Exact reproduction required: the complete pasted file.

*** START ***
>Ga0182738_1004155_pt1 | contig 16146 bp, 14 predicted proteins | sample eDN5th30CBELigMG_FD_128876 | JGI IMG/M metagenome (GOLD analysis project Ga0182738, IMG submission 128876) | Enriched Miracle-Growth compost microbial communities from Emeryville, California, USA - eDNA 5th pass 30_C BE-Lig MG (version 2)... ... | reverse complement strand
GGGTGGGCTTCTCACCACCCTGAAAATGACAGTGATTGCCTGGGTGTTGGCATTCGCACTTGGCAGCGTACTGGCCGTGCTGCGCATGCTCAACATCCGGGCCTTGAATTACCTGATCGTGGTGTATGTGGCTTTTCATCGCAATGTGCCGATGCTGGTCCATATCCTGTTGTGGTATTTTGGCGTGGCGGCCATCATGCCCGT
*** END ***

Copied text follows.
>Ga0182738_1004155_pt1 | contig 16146 bp, 14 predicted proteins | sample eDN5th30CBELigMG_FD_128876 | JGI IMG/M metagenome (GOLD analysis project Ga0182738, IMG submission 128876) | Enriched Miracle-Growth compost microbial communities from Emeryville, California, USA - eDNA 5th pass 30_C BE-Lig MG (version 2)... ... | reverse complement strand
GGGTGGGCTTCTCACCACCCTGAAAATGACAGTGATTGCCTGGGTGTTGGCATTCGCACTTGGCAGCGTACTGGCCGTGCTGCGCATGCTCAACATCCGGGCCTTGAATTACCTGATCGTGGTGTATGTGGCTTTTCATCGCAATGTGCCGATGCTGGTCCATATCCTGTTGTGGTATTTTGGCGTGGCGGCCATCATGCCCGT